Today, we ride the Keys. The University of Houston's College of Engineering presents this series about the machines that make our civilization run, and the people whose ingenuity created them.
The Florida Keys are a strange piece of America, stretching 128 miles from Homestead and Florida City out to Key West. I've never seen them. And I've always been torn between a wish to engage that remarkable road, and a fear that the drive might be slightly less interesting than watching paint dry.
The idea of a road from the mainland out to Key West arose before the automobile was any kind of major force in America. Writer T. A. Heppenheimer tells how it was first the brainchild of an aggressive developer, Henry Flagler, partner of John D. Rockefeller.
In the late nineteenth century, Flagler began building his way south through Florida. He built hotels, and a railroad line to serve them. When he reached the tiny village
of Palm Beach, he built a 540-room luxury hotel. Palm Beach was never the same.
He built a hotel on the Miami River and the city of Miami grew up around it. When he ran out of mainland, Key West beckoned him off into the Gulf. In 1905, 75-year-old Flagler asked if a rail-road could be built along the Keys. His general manager said it could, and Flagler replied, "Very well, then. Go to Key West."
The Florida penal system was then using prisoners as forced labor. The 1911 Encyclopædia Britannica devotes a whole section to that system. These workers could be had for two-and-a-half dollars a month, but there weren't enough of them. When Flagler offered $1.25 a day to laborers from New York, bums turned up. Then, he found that local black laborers made a far superior work force.
And so the railroad headed out into the gulf. Many of the Keys were worthless coral or saline swamps. No fresh water -- it had to be brought in by boat. New means for pouring concrete below the surface of the sea had to be invented. The workers had to weather hurricanes and cover vast stretches of open water. The Seven-Mile Bridge section was the longest bridge ever built.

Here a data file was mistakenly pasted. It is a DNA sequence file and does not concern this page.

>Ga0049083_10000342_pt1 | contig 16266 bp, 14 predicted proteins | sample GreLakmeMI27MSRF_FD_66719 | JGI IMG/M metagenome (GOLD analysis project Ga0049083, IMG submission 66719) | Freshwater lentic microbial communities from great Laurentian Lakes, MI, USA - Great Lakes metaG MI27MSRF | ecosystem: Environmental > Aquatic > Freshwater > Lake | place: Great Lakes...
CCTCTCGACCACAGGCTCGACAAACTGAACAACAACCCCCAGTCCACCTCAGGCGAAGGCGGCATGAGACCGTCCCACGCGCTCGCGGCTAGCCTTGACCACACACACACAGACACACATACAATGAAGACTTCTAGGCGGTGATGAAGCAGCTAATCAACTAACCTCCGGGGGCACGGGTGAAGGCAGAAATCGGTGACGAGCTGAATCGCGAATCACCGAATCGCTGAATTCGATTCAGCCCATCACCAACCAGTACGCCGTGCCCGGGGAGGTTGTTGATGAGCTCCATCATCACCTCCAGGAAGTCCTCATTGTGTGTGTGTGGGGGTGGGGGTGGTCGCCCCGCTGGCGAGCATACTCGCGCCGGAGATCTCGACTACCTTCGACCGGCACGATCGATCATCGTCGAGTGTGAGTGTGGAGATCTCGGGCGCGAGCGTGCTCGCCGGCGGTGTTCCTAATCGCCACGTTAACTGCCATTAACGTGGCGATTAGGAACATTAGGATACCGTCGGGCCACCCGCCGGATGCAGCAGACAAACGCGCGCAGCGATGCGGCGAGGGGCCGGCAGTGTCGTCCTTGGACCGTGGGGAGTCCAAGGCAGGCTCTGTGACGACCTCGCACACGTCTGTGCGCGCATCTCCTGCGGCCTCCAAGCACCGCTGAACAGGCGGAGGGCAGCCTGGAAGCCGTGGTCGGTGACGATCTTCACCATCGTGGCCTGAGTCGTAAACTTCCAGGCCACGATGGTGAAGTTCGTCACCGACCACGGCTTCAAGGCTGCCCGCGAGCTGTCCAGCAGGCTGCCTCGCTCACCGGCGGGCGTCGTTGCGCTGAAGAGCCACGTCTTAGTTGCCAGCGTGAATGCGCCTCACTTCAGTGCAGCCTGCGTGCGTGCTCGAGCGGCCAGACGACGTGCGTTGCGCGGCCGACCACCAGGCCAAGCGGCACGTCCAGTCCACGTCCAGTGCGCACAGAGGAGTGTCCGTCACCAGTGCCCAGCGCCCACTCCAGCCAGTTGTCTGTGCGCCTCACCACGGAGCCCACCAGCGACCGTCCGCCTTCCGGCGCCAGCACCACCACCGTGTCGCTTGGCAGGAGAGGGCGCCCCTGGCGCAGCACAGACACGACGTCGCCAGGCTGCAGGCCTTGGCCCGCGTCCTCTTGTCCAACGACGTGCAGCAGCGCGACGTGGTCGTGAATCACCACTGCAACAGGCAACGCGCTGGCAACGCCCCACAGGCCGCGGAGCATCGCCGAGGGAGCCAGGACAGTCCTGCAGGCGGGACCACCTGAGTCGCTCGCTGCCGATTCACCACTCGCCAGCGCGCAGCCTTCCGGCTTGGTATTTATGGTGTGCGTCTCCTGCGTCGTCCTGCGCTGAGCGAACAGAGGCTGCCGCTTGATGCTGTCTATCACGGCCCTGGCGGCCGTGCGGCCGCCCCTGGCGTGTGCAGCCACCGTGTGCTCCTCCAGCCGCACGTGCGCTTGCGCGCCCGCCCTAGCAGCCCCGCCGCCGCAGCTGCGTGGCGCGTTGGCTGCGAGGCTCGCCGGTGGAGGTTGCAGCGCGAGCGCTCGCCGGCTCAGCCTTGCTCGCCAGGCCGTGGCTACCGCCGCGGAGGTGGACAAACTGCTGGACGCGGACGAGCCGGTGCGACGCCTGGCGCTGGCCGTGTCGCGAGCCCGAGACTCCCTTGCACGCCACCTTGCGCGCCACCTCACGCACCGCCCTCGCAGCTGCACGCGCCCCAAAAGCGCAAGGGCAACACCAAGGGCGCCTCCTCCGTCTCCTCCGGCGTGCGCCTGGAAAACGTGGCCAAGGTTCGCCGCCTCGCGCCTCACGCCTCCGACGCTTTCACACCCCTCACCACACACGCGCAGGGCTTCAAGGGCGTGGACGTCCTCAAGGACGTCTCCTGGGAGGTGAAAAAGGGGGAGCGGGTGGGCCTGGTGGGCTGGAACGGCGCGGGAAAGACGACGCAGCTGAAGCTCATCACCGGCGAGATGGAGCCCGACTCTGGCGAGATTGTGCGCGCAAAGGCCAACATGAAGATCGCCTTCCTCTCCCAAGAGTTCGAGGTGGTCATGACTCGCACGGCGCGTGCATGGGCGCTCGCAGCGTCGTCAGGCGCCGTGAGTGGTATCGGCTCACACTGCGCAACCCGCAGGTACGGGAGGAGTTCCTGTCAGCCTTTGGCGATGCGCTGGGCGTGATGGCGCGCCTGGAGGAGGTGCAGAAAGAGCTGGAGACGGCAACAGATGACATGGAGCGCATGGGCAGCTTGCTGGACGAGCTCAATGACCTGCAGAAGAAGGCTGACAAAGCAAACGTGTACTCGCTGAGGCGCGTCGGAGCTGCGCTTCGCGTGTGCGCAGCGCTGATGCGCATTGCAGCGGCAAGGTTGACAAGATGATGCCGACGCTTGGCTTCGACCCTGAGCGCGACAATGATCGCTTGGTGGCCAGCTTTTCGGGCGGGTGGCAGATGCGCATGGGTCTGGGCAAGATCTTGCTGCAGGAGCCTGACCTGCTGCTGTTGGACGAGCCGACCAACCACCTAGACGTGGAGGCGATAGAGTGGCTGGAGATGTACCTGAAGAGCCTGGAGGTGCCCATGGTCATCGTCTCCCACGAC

Finally, at a cost of twenty-seven million, turn-of-the-century dollars -- and two hundred lives -- the railway was finished. That old Britannica shows it complete, although work was still going on. In 1912, Flagler -- now 82 years old and blind -- rode his private railway car all the way to Key West.
Flagler was a formative agent in America's gaudy Gilded Age. And he helped to shape the Florida we know. Yet his railroad was not destined to survive the Great Depression. It was already in trouble in 1935. Then a terrible Hurricane struck it, killing three hundred people along the Keys, and stopping rail traffic. After the hurricane, the company abandoned that part of the line.
But state highway planners took it over. They used its superb system of viaducts and bridges to complete a highway to Key West, in 1938. Now that road over scattered islands and open water is studded with hotels and luxury along the way. I go to the web to bask in all that surviving elegance. I'll have to find a way to make that long drive one day, after all.
I'm John Lienhard, at the University of Houston, where we're interested in the way inventive minds work.
T. A. Heppenheimer, The Railroad That Went to Sea. Invention & Technology, Vol. 19, No. 4, Spring 2004, pp. 54-62, and cover.
See also the article on Florida in the 1911 Encyclopædia Britannica.
The Florida Keys (as shown in the 1897 Encyclopædia Britannica)